A glimmer of good news for Latin American economies (LATAM) during the COVID-19 pandemic is the incredible boom in e-commerce. According to eMarketer Insider Intelligence, LATAM experienced the fastest growth in e-commerce worldwide in 2020, taking the number one position ahead of Asia-Pacific.
While growth in 2020 may have been driven by lockdowns and social distancing, it’s an indication of what’s to come in a new digital age. The increase and customization of local payment methods for e-commerce could further accelerate the growth of Latin American economies.
To see what we mean by Local Payment Methods (LPMs), let’s explore the region’s dynamic payments landscape.
Buy global. Pay on the spot.
Aside from vouchers, local credit card systems are one of the dominant forms of payment across LATAM. Local cards represent 58% of all online transactions in LATAM. These credit cards such as Elo or Hipercard – or even locally issued MasterCard and Visa cards – are linked to local and regional financial networks and cannot be used to make payments on international websites or anywhere in the world. outside of their country of origin.
Other LPMs are built around installment payments. In LATAM, this option requires the customer that the total price of his purchase be available within the limit of his credit card, but the merchant agrees to debit the card in several installments.
The LATAM Buy Now Pay Later methods are an agreement between the consumer and the merchant; in fact, a cash payment over time. In contrast, in the United States, systems like Klarna and Afterpay fund the transaction, and the consumer makes monthly payments for the service – in effect, a loan.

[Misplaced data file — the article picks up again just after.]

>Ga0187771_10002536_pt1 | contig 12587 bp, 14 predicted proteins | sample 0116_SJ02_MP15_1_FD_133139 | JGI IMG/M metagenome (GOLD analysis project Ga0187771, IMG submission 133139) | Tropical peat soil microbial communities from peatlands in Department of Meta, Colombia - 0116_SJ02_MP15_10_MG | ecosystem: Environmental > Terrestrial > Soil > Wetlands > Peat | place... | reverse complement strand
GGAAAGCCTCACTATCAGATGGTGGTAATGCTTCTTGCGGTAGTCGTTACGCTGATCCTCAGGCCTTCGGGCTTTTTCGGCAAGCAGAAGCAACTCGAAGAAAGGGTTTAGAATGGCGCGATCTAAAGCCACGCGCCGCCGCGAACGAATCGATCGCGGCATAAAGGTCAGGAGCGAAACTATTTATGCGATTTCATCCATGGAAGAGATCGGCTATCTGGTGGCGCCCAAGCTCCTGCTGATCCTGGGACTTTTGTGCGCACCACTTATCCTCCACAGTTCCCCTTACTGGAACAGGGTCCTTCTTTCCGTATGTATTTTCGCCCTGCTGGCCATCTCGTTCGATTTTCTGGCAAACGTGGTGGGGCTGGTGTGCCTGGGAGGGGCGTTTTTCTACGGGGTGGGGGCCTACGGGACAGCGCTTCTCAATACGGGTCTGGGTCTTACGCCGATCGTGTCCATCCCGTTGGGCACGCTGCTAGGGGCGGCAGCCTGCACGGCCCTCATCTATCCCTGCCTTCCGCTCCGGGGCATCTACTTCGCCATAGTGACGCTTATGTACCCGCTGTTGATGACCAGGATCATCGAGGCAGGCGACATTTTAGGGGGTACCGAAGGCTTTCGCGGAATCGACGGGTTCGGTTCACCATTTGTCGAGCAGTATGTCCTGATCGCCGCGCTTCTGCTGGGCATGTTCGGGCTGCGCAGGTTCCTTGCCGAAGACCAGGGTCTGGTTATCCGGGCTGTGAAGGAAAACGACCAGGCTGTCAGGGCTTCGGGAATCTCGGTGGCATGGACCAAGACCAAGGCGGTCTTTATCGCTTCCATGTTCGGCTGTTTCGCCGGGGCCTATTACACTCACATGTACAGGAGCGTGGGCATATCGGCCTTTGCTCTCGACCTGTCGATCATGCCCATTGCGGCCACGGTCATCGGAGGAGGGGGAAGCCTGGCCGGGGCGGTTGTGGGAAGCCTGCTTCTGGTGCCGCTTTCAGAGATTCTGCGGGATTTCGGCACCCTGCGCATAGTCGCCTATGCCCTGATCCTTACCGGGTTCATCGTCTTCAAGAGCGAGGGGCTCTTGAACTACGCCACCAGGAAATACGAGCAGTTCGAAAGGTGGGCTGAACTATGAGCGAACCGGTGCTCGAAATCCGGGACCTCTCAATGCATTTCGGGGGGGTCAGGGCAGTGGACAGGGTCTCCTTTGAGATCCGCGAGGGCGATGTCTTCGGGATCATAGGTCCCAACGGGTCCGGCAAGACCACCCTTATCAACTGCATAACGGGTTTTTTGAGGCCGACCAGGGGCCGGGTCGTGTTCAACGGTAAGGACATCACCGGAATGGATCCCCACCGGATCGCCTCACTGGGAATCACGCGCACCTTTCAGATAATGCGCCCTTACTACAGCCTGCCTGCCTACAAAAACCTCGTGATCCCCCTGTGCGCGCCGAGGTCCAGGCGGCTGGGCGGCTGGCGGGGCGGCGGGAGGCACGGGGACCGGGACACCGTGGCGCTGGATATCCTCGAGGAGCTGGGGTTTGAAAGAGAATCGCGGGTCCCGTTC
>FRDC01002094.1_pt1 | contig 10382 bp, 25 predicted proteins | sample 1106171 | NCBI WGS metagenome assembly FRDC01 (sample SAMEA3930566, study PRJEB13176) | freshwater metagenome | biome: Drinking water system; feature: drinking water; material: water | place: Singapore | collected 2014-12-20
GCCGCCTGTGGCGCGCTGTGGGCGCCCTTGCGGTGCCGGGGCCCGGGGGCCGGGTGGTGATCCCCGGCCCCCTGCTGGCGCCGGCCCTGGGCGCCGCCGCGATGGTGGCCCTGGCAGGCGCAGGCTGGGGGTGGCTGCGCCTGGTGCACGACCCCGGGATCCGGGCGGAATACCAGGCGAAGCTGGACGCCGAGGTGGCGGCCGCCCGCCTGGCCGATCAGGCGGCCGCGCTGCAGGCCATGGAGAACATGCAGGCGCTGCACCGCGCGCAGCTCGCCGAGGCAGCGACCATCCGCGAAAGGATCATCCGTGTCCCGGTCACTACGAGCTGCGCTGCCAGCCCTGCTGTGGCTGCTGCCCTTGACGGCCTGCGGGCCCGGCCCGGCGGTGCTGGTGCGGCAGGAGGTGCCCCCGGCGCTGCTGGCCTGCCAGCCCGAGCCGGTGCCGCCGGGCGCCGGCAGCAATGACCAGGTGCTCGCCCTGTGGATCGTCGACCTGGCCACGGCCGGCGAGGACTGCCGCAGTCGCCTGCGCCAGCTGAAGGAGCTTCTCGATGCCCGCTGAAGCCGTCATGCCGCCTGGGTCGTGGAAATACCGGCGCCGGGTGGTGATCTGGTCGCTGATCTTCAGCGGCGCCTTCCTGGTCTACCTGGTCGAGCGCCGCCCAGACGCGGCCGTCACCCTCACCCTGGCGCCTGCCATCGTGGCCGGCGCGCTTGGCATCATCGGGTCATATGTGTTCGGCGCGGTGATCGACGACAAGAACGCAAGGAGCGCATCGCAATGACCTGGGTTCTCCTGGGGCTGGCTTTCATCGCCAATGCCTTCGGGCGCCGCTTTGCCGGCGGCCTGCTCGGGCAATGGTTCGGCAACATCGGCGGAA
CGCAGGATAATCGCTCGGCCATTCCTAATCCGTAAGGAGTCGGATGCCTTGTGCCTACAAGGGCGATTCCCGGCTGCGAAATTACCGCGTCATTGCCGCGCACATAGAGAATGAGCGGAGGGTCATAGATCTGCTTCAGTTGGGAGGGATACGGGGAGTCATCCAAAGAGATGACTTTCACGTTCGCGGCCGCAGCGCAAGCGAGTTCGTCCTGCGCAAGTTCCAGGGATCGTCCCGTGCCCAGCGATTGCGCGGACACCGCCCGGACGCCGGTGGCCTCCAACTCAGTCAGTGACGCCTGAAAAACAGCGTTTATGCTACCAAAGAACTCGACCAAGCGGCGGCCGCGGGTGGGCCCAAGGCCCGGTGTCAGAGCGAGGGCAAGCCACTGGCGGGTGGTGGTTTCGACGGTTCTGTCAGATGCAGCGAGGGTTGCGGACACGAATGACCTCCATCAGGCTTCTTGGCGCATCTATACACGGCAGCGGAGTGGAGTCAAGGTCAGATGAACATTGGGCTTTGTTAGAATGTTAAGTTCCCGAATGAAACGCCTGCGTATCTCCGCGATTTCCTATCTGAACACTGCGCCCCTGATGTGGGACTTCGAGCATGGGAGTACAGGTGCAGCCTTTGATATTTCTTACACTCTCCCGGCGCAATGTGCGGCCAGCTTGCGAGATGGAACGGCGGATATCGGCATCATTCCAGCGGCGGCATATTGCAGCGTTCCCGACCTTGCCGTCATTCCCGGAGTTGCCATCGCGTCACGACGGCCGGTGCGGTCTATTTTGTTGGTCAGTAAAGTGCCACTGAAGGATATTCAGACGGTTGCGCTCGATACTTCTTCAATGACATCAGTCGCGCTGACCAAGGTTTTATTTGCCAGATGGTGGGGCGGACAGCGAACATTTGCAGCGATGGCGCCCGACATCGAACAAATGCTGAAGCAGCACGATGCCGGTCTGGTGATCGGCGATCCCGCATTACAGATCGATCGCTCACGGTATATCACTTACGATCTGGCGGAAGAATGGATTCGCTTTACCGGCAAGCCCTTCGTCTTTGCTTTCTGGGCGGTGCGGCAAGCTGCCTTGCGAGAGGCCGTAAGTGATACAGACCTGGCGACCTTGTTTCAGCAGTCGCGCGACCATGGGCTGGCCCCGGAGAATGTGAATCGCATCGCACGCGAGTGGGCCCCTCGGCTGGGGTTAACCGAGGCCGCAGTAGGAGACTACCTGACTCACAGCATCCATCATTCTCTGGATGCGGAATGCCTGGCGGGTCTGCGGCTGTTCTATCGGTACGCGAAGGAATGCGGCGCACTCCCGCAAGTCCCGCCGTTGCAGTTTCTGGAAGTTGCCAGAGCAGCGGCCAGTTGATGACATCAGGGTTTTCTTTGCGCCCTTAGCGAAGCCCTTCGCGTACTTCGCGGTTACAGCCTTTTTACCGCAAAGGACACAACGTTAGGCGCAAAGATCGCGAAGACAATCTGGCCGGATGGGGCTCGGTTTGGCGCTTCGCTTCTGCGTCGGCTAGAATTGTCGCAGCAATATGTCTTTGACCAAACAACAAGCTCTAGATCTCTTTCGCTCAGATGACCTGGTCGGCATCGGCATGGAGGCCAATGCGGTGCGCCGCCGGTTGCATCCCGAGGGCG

Installment payments are a familiar and popular way for LATAM consumers to pay, even for small purchases. As proof, 60% of e-commerce purchases are paid in several installments according to EBANX.
Another LPM used for e-commerce is OXXO in Mexico. OXXO is a coupon payment option that takes advantage of the ubiquity of over 21,000 OXXO convenience stores, enabling unbanked and security-conscious consumers to finance their online purchases.
In Argentina, Rapipago and Pago FÃ¡cil allow offline payments for online purchases through their extensive network of physical outlets.
Growing demand for digital purchases and peer-to-peer payments is driving the creation of new LPMs to enable instant processing. For example, Brazil’s PIX was created by the Central Bank of Brazil to enable instant, real-time payments, 24/7, without the need for a debit card, credit card, or bank account. On trial since 2019, the system was officially launched in November 2020 with the participation of 980 financial institutions, 20 million users expected in its first year and transaction costs reduced between 10 and 40%. This is considered to be a major accelerator for trade of all kinds.
As with all aspects of culture, financial behavior is shaped by the habits and preferences of the local population. Vendors who host the LPM infrastructure can enable online transactions in familiar ways that further fuel this channel. By satisfying these niches, the needs of local consumers, LPMs are also part of the global trend towards greater personalization of the online shopping experience.
As local payment methods adapt to e-commerce – allowing transactions across a range of methods on a single payment platform – LATAM consumers will have better access to global goods and services. With LPMs designed to meet the needs of local niche consumers, demand will only increase as personalization continues to guide today’s lifestyle. The more means there are to pay, the faster business can accelerate: LPMs are the engine of future economic growth.
Steve Villegas is the Vice President of Payment Partnerships at PPRO.